About a decade later, building upon research that showed humans with paralysis could use their thoughts to control robotic limbs, Bouton and his team used a neural bypass to restore movement, but not sensation, to the arm of a man who had been paralysed in an accident.

In the years since, research teams have used spinal-cord stimulation to restore mobility to people recovering from accidents or strokes. And earlier this year, a scientific team reported that they’d helped a man with paralysis begin to walk naturally again by creating a bridge between his brain and spinal cord.

The new trial with Thomas (results from which have not yet been published in a scientific journal) pushes the field forward by “combining all the elements – brain, body, and spine – and movement and the sense of touch,” Bouton said.

Unlike in his previous neural-bypass work, Bouton added, Thomas is slowly but surely relearning to move and feel even when he’s not attached to the computer system in the laboratory.

That’s thanks to the extra connection between his brain and spinal cord, in addition to the bridge between his brain and body.

Each time Thomas performs a motion when he is attached to the computer, the system stimulates the portion of his spinal cord that sits just below his injury, essentially, re-establishing contact between his brain and spinal cord and helping his body train to again move and feel on its own.

“That electrical stimulation, we believe, is awakening circuits that have been damaged and dormant for three years,” Bouton said.

Only a few months’ post-operation, Thomas is able to move his arms when he’s not connected to the computer and can describe where on his arm he’s being touched, even with his eyes closed. The team has also observed small natural movements in his fingers, another good sign.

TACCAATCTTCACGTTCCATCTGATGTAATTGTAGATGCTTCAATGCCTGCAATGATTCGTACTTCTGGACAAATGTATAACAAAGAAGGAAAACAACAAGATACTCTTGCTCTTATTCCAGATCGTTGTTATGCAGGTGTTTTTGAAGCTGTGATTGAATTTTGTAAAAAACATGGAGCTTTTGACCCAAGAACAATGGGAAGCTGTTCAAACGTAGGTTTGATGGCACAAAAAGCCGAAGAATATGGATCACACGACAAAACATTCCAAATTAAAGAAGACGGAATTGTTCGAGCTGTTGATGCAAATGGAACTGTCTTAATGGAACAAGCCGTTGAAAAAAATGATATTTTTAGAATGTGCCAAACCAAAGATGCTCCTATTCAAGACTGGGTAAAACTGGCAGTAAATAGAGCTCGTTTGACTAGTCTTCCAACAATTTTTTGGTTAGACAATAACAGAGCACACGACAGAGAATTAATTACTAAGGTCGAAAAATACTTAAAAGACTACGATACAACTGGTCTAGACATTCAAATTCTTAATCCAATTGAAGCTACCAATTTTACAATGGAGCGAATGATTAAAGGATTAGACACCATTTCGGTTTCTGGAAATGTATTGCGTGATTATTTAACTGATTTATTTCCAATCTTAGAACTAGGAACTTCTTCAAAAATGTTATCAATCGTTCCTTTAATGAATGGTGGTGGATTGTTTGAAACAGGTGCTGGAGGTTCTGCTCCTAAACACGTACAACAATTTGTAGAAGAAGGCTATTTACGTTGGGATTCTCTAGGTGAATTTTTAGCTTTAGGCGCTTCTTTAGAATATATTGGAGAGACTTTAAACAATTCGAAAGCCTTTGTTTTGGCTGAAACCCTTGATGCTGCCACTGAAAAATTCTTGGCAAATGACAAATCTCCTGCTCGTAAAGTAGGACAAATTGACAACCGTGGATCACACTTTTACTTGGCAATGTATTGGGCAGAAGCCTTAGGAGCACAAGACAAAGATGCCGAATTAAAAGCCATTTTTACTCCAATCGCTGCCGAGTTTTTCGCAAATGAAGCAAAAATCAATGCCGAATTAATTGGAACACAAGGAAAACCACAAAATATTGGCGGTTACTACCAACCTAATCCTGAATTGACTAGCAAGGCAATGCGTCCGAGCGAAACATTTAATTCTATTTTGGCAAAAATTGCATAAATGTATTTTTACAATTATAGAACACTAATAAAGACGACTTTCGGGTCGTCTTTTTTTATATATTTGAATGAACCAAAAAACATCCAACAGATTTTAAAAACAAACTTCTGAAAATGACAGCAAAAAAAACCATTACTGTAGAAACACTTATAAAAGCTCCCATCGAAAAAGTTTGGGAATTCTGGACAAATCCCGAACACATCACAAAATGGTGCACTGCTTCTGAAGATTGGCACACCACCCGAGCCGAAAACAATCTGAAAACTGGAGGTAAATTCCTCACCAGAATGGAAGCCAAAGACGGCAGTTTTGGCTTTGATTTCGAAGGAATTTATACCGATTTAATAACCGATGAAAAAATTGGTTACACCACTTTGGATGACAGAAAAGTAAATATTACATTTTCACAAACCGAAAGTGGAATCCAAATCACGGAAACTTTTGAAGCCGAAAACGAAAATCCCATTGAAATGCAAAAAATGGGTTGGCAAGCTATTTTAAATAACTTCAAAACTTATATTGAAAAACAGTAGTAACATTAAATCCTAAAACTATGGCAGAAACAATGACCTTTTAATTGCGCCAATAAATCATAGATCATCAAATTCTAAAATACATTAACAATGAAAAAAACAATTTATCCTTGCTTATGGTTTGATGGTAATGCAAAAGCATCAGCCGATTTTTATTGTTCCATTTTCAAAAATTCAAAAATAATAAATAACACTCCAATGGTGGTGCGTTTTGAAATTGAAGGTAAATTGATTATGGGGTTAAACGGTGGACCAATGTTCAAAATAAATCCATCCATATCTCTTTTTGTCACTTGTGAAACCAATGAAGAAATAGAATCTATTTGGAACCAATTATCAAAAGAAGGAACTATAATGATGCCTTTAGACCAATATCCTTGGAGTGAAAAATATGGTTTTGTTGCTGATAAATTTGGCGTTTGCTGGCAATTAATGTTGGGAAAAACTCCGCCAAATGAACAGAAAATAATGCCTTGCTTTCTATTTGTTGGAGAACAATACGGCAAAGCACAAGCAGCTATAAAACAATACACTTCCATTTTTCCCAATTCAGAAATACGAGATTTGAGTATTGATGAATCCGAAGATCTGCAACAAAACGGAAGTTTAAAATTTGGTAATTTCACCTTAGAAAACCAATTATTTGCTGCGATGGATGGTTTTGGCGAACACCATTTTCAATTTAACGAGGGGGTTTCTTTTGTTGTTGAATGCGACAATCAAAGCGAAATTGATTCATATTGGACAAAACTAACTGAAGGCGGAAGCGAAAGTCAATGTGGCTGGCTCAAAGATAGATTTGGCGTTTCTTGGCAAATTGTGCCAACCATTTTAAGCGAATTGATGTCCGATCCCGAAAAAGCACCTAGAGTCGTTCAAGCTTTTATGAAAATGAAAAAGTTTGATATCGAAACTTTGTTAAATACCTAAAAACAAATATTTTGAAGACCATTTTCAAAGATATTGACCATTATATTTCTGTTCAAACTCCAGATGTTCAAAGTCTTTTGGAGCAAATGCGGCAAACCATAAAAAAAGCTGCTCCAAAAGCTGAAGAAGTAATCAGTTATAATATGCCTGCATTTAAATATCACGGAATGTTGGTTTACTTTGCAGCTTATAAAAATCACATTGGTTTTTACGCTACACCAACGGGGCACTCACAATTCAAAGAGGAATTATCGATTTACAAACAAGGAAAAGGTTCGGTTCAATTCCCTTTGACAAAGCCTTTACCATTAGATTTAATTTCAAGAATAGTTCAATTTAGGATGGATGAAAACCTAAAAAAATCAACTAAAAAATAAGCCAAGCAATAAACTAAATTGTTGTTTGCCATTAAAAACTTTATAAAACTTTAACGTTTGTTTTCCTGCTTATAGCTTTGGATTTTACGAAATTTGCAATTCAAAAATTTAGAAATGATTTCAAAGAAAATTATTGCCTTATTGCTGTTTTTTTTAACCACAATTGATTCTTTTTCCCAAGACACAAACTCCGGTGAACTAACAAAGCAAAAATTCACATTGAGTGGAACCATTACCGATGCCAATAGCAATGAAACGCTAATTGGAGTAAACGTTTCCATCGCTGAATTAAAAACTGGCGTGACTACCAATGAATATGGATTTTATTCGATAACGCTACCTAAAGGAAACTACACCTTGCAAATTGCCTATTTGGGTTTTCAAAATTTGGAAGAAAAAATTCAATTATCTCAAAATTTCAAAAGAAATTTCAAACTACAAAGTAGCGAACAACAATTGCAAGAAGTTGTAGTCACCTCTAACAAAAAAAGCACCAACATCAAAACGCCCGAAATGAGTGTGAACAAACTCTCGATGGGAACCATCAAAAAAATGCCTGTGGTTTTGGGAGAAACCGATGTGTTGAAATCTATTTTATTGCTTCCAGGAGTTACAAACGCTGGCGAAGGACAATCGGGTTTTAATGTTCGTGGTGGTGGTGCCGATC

Widespread adoption of neural bypass technology is probably some way off; it’s taken millions of dollars in research funding and a team of dozens to get Thomas to this point. (The clinical trial that Bouton is running aims to test the technology in up to three people, but Thomas is the first to be implanted.)

In hopes of benefitting a larger group of people, Bouton is also working on a separate, non-invasive system meant to stimulate movement through electrodes placed on the skin, with no surgery required.

Such a product could be work for people with less-extensive paralysis, like who have suffered a stroke, or who don’t want to undergo brain surgery. If the system works for those populations, Bouton said, “you’ve opened up the door to millions and millions of folk worldwide.”


TIME article – Exclusive: For the First Time, New Tech Enables Paralyzed Man To Move and Feel Again (Open access)


See more from MedicalBrief archives:


Paralysed man walks again with brain-spine digital bridge


Stimulation helps 3 paralysed patients stand and walk within hours of surgery


Electrical stimulation of spinal cord gets 2 paralysed people walking


Implanted sensor restores sense of touch in damaged nerves


Clinical trial: Tapping the brain to boost stroke rehabilitation